This photo used the setting of f/1.8, which was as wide as this particular lens would go. As I mentioned, you usually only find that setting on a prime lens, and that is what this lens is. And as you can see, the characters in the background are almost indistinguishable. You can tell something is back there, but you really can’t tell what any of it is. But Maui himself looks to be in sharp focus, partly because of the contrast with the blurry background. It might look like he is farther away from the background things than before, but I can assure you that nothing moved.
Here are two more examples. This first one takes advantage of the bokeh created by the lens:
See how the greyhound almost seems to leap out of the monitor at you? That’s due to the f/1.8 aperture setting here.
But then sometimes you want everything to be in focus:
For wide angle shots, such as this one of the Boardwalk at Walt Disney World, you usually want the entire frame to be in focus, because with a wide angle you are usually wanting to get as much in the frame as you can. So for scenes like this, a medium setting is better, and for those I usually use f/9 or f/11. Wide enough to let in a fair amount of light, but small enough to keep everything in focus most of the time.
So as you can see, the right aperture setting can make your subject stand out from its surroundings in a pretty effective way, or it can keep your entire photo in focus. But that’s not the only advantage.
Low Light Photography
A larger aperture opening (or lower f-stop number, remember) can also be advantageous for low-light photography. Because the larger the aperture opening, the more light entering your camera.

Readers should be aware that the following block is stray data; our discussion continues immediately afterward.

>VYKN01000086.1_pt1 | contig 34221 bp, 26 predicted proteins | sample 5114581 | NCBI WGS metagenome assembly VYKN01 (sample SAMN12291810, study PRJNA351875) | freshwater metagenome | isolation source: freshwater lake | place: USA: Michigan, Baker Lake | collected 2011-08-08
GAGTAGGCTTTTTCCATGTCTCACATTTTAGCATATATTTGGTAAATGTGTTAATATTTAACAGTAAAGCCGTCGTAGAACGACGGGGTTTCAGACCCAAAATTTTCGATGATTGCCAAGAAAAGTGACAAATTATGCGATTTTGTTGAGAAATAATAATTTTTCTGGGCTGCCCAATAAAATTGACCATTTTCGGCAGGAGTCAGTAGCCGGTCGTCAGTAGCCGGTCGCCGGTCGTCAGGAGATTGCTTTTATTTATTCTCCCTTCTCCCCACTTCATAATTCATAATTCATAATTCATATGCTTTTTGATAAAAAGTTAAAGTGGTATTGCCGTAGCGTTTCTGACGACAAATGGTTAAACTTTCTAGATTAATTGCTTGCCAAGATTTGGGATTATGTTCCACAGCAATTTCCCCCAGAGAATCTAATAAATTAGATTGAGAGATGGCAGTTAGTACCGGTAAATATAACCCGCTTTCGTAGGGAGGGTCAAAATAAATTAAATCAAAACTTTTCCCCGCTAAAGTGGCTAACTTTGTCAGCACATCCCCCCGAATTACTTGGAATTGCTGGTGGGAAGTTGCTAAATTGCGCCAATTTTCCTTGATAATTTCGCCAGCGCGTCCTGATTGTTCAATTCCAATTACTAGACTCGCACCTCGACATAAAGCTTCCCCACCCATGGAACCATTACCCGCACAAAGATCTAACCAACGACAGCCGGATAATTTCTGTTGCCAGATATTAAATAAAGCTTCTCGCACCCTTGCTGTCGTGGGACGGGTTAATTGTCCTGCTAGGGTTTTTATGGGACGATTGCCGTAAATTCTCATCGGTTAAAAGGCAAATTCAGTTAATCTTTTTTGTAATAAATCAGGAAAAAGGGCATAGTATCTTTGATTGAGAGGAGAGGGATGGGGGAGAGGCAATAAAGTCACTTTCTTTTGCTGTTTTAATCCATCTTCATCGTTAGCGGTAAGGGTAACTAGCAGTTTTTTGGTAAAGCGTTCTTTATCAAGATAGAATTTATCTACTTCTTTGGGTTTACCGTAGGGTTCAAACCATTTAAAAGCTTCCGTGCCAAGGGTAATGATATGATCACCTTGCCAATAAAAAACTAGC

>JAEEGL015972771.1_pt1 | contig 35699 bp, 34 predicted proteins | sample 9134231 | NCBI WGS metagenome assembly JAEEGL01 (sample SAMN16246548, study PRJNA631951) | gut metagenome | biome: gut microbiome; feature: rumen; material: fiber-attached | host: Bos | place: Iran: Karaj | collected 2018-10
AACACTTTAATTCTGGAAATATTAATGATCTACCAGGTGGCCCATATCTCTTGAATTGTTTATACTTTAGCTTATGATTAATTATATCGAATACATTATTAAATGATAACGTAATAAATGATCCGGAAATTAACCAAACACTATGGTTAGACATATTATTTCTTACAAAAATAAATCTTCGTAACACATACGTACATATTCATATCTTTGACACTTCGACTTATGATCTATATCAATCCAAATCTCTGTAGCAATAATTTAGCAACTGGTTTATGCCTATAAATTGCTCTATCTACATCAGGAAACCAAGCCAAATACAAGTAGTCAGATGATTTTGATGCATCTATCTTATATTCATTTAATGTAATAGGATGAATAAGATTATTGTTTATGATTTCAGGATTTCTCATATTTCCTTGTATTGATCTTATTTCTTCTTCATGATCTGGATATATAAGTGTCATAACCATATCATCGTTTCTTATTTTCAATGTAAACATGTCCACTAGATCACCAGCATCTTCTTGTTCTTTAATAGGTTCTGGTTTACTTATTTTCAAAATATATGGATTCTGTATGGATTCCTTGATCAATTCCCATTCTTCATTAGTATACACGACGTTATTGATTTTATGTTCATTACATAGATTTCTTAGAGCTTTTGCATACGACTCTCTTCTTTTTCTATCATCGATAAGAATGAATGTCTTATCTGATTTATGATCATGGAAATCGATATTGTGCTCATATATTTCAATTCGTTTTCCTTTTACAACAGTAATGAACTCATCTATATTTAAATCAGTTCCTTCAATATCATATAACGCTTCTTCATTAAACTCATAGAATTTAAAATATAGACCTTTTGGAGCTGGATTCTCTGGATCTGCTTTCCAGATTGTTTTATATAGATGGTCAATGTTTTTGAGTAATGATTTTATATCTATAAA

Take for example this photo from Bangkok:
As we were walking down this street, it was well after dark. Yes, there were some lights from the street vendors on either side of the street, but that was about it. However, thanks to the f/1.8 aperture on my camera lens, I was able to get a pretty good photo.
The same goes for this recently-featured photo from the Disney Cruise Line’s Disney Dream:
Again, the f/1.8 aperture helped to capture the nighttime scene without the use of a tripod, using the available light from the fixtures along the ship’s wall.
However, there are definitely times when a longer exposure using a tripod is more appropriate. And for those, it is better to go with a higher f-stop number, or smaller aperture. An example of this would be this nighttime shot from Pickwick Landing State Park:
The smaller aperture opening creates the starlight effect of the lights on the pier as well as along the bridge in the distance. That effect isn’t present in photos with larger aperture settings. And if you are already using a tripod, it doesn’t really matter if your exposure time is 1 second or 10 seconds, since you aren’t having to hold the camera still anyway. So go ahead and dial that aperture down, even if it does increase your shutter speed.
Put It Into Practice
So what do I do? It depends on what I am going for, which actually sometimes just depends on my mood at the time. For a few years, I almost exclusively used a wide angle lens, so I used a medium aperture setting. Lately, I have done more prime lens shooting, enjoying the effects of the f/1.8 setting on the 25mm prime lens that I have for my Olympus E-M10 camera.
I will talk more about shooting modes later on, but I usually use the Aperture Priority setting (noted by an “A” on the dial on most cameras) to have control over the aperture setting, allowing the camera to choose the shutter speed based on what I have the aperture set to. That way, I am able to make sure that I get the effect that I want.
Hopefully, this look at aperture settings has been eye-opening. Okay, so that was a bad attempt at a joke based on how the aperture works like your eye. Get it now? No? Never mind.
Anyway, feel free to leave a comment below if you have any questions or other tips! And be sure to check out other Photography Tips, too!